[Smt-talk] Geno- and phenotype musical structures

Victor grauer victorag at verizon.net
Mon Jan 14 10:31:06 PST 2013

At 11:43 AM 1/12/2013, Serge Lacasse wrote:
>Reading Sebastian Sumjan's linguistic grammar theory (itself derived 
>from Bateson's genetic model, see below), I was wondering if one 
>could draw an analogy between his geno-/phenotype grammars and Set 
>Theory. Could we, for example, consider sets as genotypes that may 
>then give rise to different forms of realizations (phenotypes)?

. . .

>  The terms genotype and phenotype are borrowed from biology, where 
> genotype means a definite set of genes that is invariant with 
> respect to its different manifestations called phenotype."

I'm puzzled by Sumjan's use of "genotype" and "phenotype" in this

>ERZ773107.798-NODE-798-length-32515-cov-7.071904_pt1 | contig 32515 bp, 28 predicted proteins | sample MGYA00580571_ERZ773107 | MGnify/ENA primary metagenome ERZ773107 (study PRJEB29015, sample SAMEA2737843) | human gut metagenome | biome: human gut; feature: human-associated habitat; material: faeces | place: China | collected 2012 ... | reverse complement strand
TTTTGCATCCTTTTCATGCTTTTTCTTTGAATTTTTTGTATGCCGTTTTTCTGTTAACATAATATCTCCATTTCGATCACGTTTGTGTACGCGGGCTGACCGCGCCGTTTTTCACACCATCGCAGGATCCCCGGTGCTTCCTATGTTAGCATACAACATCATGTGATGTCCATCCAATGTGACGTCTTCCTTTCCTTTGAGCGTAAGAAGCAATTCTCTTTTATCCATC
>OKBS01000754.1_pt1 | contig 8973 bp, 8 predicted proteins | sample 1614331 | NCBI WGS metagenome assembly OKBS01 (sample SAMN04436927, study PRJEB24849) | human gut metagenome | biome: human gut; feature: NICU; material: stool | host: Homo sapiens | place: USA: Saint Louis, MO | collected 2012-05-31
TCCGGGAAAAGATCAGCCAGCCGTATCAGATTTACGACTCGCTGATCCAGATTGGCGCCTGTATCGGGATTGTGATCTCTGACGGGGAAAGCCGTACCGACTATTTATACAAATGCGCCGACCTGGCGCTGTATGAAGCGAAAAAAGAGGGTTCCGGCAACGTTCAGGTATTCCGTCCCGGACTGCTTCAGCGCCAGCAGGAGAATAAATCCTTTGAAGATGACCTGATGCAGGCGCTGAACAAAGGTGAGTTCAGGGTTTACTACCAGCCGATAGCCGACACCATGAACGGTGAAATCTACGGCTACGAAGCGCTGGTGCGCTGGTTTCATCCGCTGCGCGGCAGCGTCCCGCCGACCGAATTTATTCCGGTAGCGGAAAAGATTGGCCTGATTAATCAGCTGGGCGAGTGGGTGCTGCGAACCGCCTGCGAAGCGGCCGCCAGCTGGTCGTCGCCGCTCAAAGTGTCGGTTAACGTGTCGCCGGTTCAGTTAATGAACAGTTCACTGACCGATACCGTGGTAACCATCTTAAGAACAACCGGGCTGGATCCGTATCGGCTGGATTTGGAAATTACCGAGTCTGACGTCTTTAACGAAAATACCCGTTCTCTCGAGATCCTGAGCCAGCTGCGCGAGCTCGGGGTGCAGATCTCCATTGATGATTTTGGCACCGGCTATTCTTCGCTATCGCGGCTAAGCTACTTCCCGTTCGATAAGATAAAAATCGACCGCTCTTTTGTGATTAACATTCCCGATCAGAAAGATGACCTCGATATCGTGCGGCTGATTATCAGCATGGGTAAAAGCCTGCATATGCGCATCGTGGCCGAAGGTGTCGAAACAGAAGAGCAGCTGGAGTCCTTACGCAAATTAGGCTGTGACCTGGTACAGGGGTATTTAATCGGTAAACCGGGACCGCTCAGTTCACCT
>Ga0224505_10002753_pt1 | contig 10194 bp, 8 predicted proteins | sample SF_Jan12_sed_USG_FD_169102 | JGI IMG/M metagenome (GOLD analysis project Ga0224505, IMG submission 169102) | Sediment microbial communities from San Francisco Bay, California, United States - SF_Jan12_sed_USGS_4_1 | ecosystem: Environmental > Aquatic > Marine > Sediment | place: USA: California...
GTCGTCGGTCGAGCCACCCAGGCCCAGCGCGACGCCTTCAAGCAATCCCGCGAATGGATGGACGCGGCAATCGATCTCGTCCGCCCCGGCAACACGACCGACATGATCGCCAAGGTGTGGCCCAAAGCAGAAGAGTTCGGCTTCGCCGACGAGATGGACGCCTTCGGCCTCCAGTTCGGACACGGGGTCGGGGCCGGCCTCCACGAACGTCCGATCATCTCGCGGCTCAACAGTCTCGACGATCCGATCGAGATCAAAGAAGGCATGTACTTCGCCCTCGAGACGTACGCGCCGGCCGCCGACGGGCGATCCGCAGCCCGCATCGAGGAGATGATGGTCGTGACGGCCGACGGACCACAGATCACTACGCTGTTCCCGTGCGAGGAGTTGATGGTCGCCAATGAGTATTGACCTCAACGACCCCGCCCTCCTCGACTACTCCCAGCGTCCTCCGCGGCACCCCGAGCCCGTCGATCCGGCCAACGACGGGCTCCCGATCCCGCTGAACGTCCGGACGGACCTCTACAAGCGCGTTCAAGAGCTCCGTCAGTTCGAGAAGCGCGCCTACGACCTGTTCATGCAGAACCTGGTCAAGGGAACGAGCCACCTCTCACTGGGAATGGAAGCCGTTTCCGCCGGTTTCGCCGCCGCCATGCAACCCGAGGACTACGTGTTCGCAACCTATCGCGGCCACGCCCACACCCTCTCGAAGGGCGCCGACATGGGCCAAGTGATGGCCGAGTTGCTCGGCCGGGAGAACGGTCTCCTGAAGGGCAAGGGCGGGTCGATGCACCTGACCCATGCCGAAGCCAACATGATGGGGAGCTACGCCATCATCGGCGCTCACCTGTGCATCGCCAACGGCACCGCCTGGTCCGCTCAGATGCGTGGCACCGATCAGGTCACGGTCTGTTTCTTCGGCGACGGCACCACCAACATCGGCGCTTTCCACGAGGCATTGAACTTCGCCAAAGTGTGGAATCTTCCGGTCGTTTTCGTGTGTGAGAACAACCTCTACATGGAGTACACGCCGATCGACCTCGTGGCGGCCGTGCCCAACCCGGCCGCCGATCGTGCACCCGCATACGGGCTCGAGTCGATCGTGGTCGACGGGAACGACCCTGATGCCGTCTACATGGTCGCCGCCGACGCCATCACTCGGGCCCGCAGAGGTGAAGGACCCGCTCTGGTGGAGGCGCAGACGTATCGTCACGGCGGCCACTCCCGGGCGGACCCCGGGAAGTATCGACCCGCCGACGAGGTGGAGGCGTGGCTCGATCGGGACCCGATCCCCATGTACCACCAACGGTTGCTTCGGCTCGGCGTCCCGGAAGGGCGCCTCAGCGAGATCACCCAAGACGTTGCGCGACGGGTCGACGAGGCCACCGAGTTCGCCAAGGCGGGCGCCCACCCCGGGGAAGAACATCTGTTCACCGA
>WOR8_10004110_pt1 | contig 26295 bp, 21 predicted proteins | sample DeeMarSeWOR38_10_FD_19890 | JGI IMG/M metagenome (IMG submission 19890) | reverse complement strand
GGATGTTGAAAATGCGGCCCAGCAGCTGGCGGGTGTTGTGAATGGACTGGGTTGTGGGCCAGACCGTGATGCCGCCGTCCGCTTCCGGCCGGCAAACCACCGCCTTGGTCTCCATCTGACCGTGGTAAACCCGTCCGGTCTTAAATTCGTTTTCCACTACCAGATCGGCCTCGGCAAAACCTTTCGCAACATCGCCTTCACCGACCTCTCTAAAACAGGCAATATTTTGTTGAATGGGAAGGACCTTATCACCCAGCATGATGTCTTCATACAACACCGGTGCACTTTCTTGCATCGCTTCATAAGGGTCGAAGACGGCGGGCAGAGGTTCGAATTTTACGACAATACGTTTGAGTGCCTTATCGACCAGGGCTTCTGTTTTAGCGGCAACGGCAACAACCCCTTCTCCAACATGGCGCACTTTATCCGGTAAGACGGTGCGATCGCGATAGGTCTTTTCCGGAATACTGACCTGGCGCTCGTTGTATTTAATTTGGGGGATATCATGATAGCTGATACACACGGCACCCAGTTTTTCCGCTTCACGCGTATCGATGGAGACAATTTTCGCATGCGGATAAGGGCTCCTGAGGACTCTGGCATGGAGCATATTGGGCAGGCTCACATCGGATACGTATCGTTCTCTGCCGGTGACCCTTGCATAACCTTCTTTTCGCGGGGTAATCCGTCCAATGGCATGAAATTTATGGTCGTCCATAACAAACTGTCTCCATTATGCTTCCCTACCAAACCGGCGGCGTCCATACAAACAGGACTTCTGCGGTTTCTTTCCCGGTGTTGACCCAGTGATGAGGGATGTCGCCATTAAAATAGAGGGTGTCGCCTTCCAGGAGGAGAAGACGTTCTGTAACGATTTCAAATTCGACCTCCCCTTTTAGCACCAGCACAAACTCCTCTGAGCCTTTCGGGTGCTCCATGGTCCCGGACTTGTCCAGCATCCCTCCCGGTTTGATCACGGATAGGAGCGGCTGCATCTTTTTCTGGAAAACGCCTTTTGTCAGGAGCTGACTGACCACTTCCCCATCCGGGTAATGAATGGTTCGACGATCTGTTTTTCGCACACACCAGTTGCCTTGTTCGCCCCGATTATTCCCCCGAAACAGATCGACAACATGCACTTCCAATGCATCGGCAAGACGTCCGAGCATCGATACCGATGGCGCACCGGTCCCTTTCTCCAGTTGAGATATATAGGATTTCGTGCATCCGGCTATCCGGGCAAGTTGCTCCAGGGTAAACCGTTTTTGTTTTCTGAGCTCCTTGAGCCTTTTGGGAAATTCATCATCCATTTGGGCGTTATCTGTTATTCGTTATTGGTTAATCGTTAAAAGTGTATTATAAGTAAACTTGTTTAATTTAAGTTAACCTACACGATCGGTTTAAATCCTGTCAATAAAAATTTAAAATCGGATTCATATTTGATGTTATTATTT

regard, because it implies that a genotype is a sort of prototype or 
model and a phenotype one realization of the possibilities implied in 
that model, and I don't think that is accurate. As I understand it, 
the genotype is encoded in one's DNA and is the generator of the 
phenotype.  Or at least potentially its generator, as the genotype 
may not always be expressed in a phenotype. Apparently each 
phenotype, i.e., a physically observable trait, such as blonde hair, 
is caused by its corresponding genotype, i.e. bits of DNA forming a 
gene. What characterizes a genotype is not so much its potential to 
generate all sorts of variations (since each variant will have its 
own genotype), but our ability to trace its origin (at least in 
principle) from a common ancestor, down a long chain of mutations -- 
in other words, a historical process, which, in Darwinian terms, is 
usually the product of some sort of adaptation.

Victor Grauer
Pittsburgh, PA

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